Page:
In the early 1980s, during the planning phase of Vancouver’s ambitious metropolitan rail network called Skytrain, the British Columbia provincial government enlisted Katharine Hunter-Zaworski to ensure that people with disabilities would have barrier-free access to the entire system. The project launched Hunter-Zaworski’s research career.

“Initially, the assignment was supposed to take six weeks, but it has turned into a lifetime of working to make transit accessible,” said Hunter-Zaworski, an associate professor of civil engineering at Oregon State. “I realized that if I could make transportation accessible, it would open up the world to people with disabilities — to education, to employment, to living independently.”

Skytrain opened in 1986 and now serves the greater Vancouver area. It ranks among the most accessible rapid transit systems in the world, thanks in large part to Hunter-Zaworski, who supervised all aspects of accessibility. Since then, she has applied her expertise in transportation engineering to reduce or eliminate barriers to mobility that people with disabilities encounter every day and everywhere.

Hunter-Zaworski currently serves on the U.S. Department of Transportation’s Advisory Committee on Accessible Air Transportation, which develops recommendations for accommodating air travelers with disabilities. As the only academic on the committee, she co-chairs the Accessible Lavatories Working Group and has sought common ground between the industry representatives and disability rights advocates who form the rest of the committee. It isn’t her first foray into the political arena; in the early 1990s, she sat on a federal advisory committee that examined lavatory accessibility, but its findings were shelved. This time around, Hunter-Zaworski is more hopeful that her efforts will lead to real progress.

Air travel is a daunting, discouraging proposition for travelers with disabilities. For example, passengers who rely on a wheelchair must move or be moved to an onboard wheelchair that is small enough to navigate a plane’s narrow aisles. These chairs are not only uncomfortable (one traveler compared it to a moving dolly with a cushion), they are potentially dangerous.

“There are no standards or requirements, and many airline wheelchairs are flimsy,” said Hunter-Zaworski. In addition, every transfer to or from a wheelchair creates a chance of falling.

But perhaps the most conspicuous and persistent obstacle confronted by travelers with disabilities are airplane lavatories, which are rarely large enough for the needs of a wheelchair-bound traveler or anyone who needs extra space.

“Imagine needing to use a toilet at 30,000 feet, hours before landing, and not being able to,” said Hunter-Zaworski.

Some travelers with disabilities adopt extreme coping strategies, such as scheduling multiple short flights instead of one long one, or fasting before and during travel — complications that able-bodied travelers never face. Even when using the lavatory is possible, the cumbersome steps needed to maneuver a wheelchair and its occupant in a lavatory can cause humiliation, embarrassment, and even injury. One man accidentally broke his wife’s arm during the process. For some, the anxiety and discomfort are too much, and they’ve given up on air travel.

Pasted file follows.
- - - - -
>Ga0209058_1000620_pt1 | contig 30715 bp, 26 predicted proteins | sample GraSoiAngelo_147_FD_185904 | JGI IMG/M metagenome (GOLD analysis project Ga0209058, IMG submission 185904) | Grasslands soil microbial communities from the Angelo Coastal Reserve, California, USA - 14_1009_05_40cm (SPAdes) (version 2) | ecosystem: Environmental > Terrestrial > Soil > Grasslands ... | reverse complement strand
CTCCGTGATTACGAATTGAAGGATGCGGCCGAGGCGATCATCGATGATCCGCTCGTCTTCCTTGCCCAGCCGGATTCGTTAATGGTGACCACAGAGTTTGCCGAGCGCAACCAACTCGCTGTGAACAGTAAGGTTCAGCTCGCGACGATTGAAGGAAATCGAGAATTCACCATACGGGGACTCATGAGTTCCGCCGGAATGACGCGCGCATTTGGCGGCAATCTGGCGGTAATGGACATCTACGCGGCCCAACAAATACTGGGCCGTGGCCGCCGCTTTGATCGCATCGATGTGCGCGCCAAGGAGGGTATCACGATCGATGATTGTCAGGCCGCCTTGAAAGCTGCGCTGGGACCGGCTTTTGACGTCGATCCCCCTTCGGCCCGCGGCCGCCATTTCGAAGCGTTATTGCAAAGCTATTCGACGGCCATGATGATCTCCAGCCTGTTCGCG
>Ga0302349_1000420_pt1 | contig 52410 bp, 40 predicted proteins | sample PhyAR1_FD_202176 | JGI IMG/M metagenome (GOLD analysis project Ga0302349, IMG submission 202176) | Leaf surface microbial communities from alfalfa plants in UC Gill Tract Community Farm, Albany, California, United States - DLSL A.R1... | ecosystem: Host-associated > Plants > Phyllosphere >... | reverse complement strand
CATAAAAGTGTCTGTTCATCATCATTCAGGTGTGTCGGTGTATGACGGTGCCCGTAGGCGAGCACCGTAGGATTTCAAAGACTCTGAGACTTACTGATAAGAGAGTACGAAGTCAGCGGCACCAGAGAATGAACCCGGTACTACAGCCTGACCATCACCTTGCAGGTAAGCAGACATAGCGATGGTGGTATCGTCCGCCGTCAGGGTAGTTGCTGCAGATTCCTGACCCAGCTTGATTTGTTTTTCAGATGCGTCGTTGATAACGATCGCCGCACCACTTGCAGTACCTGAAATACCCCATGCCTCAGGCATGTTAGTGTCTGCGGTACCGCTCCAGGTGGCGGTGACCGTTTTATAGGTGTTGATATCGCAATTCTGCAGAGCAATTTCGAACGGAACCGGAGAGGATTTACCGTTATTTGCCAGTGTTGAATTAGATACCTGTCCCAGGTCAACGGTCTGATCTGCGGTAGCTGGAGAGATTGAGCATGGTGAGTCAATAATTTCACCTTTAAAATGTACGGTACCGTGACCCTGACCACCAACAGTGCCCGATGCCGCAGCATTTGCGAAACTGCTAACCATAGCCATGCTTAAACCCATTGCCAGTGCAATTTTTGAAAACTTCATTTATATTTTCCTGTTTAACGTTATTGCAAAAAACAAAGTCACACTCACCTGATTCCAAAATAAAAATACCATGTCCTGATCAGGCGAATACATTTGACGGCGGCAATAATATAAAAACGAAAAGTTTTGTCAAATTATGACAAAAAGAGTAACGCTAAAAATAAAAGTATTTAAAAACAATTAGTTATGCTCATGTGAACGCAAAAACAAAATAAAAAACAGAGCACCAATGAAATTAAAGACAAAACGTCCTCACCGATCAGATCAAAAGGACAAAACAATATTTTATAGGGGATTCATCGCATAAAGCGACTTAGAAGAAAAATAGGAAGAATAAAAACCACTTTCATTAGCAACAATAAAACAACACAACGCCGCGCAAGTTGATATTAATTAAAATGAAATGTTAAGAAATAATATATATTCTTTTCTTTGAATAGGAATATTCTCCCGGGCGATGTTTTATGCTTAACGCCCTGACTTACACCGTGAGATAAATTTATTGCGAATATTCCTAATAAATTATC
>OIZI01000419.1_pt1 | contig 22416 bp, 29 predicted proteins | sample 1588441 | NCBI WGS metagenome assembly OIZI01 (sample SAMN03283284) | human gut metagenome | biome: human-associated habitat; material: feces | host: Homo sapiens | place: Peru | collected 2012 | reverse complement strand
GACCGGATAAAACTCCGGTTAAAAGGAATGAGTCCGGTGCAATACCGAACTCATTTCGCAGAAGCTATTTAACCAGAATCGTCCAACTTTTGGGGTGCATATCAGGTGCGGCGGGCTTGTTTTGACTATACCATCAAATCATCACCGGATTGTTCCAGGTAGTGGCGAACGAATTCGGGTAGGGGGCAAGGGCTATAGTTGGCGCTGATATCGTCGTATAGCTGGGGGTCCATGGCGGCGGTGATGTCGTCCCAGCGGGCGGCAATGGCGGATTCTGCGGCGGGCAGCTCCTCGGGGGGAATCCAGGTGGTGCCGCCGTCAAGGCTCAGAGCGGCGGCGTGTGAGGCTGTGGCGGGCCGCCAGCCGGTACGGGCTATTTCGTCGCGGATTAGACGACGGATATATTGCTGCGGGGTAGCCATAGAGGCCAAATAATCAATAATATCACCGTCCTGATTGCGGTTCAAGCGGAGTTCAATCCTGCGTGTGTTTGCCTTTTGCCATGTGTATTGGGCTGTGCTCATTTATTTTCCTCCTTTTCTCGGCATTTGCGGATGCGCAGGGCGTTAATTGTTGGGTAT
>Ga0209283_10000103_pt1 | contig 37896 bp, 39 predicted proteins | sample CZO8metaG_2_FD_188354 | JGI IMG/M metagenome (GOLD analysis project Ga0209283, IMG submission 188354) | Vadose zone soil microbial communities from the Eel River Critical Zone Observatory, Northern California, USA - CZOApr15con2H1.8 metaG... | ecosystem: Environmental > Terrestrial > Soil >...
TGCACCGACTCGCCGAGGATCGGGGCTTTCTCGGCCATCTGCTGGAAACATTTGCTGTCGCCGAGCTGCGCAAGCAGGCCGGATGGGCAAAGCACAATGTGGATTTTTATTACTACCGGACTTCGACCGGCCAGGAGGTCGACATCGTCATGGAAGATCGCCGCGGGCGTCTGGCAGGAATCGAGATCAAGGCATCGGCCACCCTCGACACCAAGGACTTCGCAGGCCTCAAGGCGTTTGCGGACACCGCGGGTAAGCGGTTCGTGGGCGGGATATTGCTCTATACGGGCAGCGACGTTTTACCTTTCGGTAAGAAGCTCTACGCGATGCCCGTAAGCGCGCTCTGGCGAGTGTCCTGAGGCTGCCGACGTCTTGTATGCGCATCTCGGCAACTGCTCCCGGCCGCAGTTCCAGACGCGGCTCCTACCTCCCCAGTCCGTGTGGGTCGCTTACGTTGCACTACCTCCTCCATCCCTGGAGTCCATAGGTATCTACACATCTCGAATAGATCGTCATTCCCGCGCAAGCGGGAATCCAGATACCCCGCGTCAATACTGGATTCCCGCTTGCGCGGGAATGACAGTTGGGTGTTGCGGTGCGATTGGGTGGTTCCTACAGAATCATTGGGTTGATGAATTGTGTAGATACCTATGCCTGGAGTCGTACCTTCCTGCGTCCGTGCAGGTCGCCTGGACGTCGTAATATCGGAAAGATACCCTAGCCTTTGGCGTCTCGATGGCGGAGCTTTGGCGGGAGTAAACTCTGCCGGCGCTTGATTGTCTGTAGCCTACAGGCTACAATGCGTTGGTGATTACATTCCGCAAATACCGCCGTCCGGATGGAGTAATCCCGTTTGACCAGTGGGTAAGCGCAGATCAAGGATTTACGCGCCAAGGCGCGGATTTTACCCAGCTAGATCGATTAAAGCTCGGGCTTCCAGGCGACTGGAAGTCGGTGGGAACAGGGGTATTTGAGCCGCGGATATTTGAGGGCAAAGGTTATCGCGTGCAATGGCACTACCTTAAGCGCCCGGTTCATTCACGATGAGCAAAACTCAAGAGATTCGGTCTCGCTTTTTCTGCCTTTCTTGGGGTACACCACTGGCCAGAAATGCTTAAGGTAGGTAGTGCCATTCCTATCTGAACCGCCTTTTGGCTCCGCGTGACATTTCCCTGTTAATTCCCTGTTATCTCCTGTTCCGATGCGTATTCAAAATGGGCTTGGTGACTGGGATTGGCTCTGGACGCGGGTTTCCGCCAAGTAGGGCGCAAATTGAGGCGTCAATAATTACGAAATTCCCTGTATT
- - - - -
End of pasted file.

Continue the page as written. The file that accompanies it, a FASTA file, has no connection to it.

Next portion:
Progress in adapting aircraft to eliminate these hardships has been tentative at best. The 1986 Air Carrier Access Act requires accessible lavatories in multi-aisle aircraft delivered after 1992. Nowadays, however, many long-haul flights use single-aisle planes. Hunter-Zaworski points out that many lavatories on wide-body jets that are deemed to be accessible are woefully inadequate, in part because Air Carrier Access Act stipulations for accessibility consist of a list of subjective requirements.

“There is no meaningful definition of an accessible lavatory, and that’s a big problem,” she said. “Lavatories may be labeled as accessible, but often, in reality, they’re not.” By contrast, the Americans with Disabilities Act specifies the dimensions necessary for various components of bathrooms in buildings, but it does not cover airplanes.

Early in the advisory committee’s process, members agreed on very little. “The most popular word was no,” said Hunter-Zaworski. “No, it’s going to cost too much; no we can’t give up any seats or galley space; no, that’s not enough room. As we progressed, a lot of those noes became maybes, and the transition was really gratifying, but it became clear that what we really need won’t be fully realized until new aircraft are designed and delivered.”

A glimpse of that more heartening future can be seen on some newer single-aisle airplanes. One innovative design consists of two adjacent lavatories that merge to form a single large compartment. Hunter-Zaworski, who advises manufacturers on the design and installation of these flexible spaces, emphasizes that their benefits extend to not just travelers with disabilities, but anyone who needs extra room, such as people traveling with children or obese individuals.

“I tell the manufacturers that it’s not an accessible lavatory, it’s an inclusive lavatory, and all passengers love it,” she said.

With guarded optimism, Hunter-Zaworski looks forward to the committee’s forthcoming recommendations. “I think we’ll get a lot of significant changes down the road, along with some smaller improvements much sooner. I’ve been pushing for this for a very long time, which is why I’m delighted to see things moving. People with disabilities have waited more than 30 years to use a bathroom on a plane like everyone else. They shouldn’t have to wait anymore.”

—Steve Frandzel